The state of the art of numerical methods for topography simulation for *Process TCAD* was presented and discussed with a focus on computational aspects. In particular, different approaches for particle transport and surface advection
were discussed. The level-set method was identified as predominant choice for surface advection for three-dimensional process simulation. Thus, from an implementation point of view, the starting position for any particle transport/flux calculation
approach is a set of level-sets representing the material regions in the simulation domain. All common approaches for the particle transport, which all assume ballistic transport in the feature-scale region, rely on a vast number of ray-surface
intersection tests to either perform visibility tests or to simulate the trajectories of particles in the simulation domain. This emphasizes that an indispensable requirement for a high performance particle transport/flux calculation approach is access
to a highly efficient ray casting back end.

With these two requirements in mind, a simulation framework was developed to explore novel approaches for particle transport/flux calculations. The framework combines open-source third-party libraries for sparse volumetric data and ray tracing to store and advect the level-sets and to perform the ray-surface intersection tests. Using this framework, different approaches to reduce the computational workload of the particle transport/flux calculation were investigated.

The accuracy requirements for the ray-surface intersection tests was put in relation to the accuracy obtained with single-precision arithmetics for the ray casting: It is admissible to utilize single-precision arithmetics for the ray-surface intersection tests in practical process simulation scenarios. This is a fundamental finding as all particle transport methods benefit from the improved underlying performance.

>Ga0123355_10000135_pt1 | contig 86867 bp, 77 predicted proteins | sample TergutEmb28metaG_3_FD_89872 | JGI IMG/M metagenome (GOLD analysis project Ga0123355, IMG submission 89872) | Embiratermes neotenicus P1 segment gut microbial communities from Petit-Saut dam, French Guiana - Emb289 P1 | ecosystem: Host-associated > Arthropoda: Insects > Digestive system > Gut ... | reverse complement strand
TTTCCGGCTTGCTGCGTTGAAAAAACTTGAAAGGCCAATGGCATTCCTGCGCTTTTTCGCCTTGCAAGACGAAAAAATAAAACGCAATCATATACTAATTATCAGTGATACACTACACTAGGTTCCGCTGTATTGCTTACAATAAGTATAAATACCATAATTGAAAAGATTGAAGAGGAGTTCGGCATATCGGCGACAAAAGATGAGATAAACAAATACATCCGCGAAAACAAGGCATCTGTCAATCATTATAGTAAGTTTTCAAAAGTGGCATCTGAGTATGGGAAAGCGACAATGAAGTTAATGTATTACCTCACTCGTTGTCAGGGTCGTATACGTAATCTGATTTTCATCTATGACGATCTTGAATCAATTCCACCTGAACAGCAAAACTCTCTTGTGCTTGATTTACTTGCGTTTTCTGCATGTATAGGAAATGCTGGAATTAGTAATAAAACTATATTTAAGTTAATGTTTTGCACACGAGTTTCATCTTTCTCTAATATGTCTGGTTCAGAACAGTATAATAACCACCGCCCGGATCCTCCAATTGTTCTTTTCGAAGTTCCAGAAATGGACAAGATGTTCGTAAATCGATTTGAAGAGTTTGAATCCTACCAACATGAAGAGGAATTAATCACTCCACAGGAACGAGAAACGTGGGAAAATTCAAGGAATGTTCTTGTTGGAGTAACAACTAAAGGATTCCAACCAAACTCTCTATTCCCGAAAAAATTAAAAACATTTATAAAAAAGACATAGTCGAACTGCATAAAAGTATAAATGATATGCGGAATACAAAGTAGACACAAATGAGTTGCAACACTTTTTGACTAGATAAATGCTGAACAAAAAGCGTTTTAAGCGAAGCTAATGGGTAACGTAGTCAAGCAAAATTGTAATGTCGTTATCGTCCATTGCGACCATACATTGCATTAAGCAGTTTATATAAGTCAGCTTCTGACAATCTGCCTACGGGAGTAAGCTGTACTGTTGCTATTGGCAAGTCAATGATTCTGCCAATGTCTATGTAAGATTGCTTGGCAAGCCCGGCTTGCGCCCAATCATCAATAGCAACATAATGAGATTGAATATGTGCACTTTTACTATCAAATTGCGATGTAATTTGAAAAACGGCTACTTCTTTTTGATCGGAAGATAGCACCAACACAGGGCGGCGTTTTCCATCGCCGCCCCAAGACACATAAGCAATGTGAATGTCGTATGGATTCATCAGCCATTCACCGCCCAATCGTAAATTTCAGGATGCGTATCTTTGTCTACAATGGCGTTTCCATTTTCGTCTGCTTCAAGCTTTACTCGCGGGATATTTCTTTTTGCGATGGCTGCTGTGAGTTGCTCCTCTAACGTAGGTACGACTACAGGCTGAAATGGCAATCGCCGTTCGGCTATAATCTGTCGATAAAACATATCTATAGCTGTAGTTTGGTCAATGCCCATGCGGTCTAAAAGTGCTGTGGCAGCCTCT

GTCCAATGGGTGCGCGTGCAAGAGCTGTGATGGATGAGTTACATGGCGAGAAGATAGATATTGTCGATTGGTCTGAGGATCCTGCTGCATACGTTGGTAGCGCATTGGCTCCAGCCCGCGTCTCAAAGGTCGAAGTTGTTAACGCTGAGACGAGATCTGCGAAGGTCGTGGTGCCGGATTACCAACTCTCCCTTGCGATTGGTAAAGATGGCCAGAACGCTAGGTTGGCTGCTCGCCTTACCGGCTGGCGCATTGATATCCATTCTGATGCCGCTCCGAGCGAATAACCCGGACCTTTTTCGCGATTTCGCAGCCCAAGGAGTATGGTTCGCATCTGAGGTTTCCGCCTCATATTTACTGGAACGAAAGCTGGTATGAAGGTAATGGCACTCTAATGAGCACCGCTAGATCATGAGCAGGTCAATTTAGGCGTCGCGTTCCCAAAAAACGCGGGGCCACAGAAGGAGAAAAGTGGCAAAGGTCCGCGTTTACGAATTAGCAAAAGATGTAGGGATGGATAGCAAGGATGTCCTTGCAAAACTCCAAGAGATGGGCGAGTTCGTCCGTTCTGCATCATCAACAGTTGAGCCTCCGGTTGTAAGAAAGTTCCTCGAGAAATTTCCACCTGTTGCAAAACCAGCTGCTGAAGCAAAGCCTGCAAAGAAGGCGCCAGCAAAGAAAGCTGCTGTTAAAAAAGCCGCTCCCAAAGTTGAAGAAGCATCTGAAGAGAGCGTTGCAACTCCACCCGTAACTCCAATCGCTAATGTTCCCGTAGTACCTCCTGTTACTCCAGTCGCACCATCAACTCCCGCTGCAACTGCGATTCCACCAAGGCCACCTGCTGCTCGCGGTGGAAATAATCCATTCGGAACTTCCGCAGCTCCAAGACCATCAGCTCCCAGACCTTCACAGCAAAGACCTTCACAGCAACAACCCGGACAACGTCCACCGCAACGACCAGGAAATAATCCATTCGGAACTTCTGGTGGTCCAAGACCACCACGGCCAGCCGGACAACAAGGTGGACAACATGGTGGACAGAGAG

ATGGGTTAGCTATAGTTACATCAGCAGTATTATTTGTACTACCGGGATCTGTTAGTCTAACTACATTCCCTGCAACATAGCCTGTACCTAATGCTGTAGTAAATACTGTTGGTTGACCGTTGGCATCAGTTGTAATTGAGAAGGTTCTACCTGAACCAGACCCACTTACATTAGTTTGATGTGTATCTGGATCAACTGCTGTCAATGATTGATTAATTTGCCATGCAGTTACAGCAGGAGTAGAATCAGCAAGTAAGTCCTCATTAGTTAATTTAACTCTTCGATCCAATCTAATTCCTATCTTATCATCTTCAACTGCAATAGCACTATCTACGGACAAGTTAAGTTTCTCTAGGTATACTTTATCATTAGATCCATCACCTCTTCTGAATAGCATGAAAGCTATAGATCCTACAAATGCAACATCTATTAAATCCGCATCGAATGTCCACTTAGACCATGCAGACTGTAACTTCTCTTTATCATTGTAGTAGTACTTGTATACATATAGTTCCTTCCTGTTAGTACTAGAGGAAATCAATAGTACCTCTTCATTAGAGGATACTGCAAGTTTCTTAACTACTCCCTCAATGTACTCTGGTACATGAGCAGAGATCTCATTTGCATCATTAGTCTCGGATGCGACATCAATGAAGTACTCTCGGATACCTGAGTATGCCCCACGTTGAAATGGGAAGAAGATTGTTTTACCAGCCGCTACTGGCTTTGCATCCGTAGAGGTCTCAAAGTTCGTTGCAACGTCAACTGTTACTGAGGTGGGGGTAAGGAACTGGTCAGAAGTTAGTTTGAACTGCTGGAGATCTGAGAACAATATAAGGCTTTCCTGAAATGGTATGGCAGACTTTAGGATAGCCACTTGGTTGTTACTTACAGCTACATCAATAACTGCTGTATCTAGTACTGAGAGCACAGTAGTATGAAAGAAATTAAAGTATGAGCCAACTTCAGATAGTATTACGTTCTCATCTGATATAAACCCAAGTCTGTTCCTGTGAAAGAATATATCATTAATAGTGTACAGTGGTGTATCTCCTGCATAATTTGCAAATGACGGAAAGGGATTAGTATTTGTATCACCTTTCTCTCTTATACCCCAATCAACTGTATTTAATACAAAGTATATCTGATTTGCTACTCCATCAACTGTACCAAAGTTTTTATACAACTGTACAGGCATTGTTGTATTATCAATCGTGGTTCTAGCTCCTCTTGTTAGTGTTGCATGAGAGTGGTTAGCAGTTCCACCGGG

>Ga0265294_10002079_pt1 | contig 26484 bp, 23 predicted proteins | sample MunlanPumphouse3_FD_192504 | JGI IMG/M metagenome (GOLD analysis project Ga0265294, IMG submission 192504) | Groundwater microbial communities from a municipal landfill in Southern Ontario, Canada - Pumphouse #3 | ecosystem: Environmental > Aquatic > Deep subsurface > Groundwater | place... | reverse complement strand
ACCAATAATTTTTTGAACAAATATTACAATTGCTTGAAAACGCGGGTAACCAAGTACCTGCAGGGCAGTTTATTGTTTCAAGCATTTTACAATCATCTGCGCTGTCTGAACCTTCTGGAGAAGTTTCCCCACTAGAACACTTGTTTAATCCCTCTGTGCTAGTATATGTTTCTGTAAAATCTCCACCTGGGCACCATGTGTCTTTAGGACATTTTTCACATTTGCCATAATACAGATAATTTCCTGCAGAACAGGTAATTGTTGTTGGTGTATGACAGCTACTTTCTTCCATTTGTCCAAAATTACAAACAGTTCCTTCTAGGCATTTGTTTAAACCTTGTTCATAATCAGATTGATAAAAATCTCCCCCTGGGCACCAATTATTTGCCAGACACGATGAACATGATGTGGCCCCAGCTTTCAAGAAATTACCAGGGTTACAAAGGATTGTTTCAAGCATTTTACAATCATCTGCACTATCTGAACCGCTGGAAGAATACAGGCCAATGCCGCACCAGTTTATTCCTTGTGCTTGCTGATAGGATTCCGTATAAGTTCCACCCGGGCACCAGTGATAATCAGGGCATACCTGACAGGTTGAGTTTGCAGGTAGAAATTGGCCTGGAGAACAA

As the surface advection is predominantly level-set-based, no explicit representation of the surfaces is available. Using two highly optimized open-source libraries (from the field of computer graphics) for ray casting on implicit
(*OpenVDB*) and explicit (*Embree*) surfaces, it is shown that the overhead introduced by an extraction of a temporary polygonal mesh (in each time step of the simulation) is by far compensated by the performance gain obtained from
the ray casting against the explicit surface.

To reduce the runtime of a *bottom-up* direct flux calculation two approaches were pursued: Firstly, the number of necessary visibility sampling directions (per integration point) is reduced by adaptively refining the sampling only around
the boundary of the aperture regions using a hierarchical subdivision of the spherical directions. Secondly, the number of integration points on the surface is locally reduced (according to a freely definable application-specific condition) using an
iterative partitioning scheme on the extracted polygonal surface mesh. Both approaches reduce the runtime of the direct flux calculation significantly. The accuracy of the result is not influenced by the first approach and the influence of the second
approach is reasonably small.

All approaches are applicable for arbitrary three-dimensional geometries and were applied in conjunction to an etching simulation of a multi-material stack. The resulting overall simulation speedup is above 14 for a wide range of settings.

A further utilization of the application-specific refinement condition for the iterative partitioning has potential to increase the speedup – for example by introducing a material dependence, e.g., exploiting the fact that the demands for accuracy can differ greatly from material to material, or by introducing a dependence on the position in the domain, e.g., the accuracy demands can be tailored to simulations of high aspect ratio structures.

Introducing a dependence on the emission characteristics of the source for the adaptive visibility sampling and the subsequent integration potentially increases viability of this approach further. This is especially auspicious with regard to the integration accuracy for very directed sources.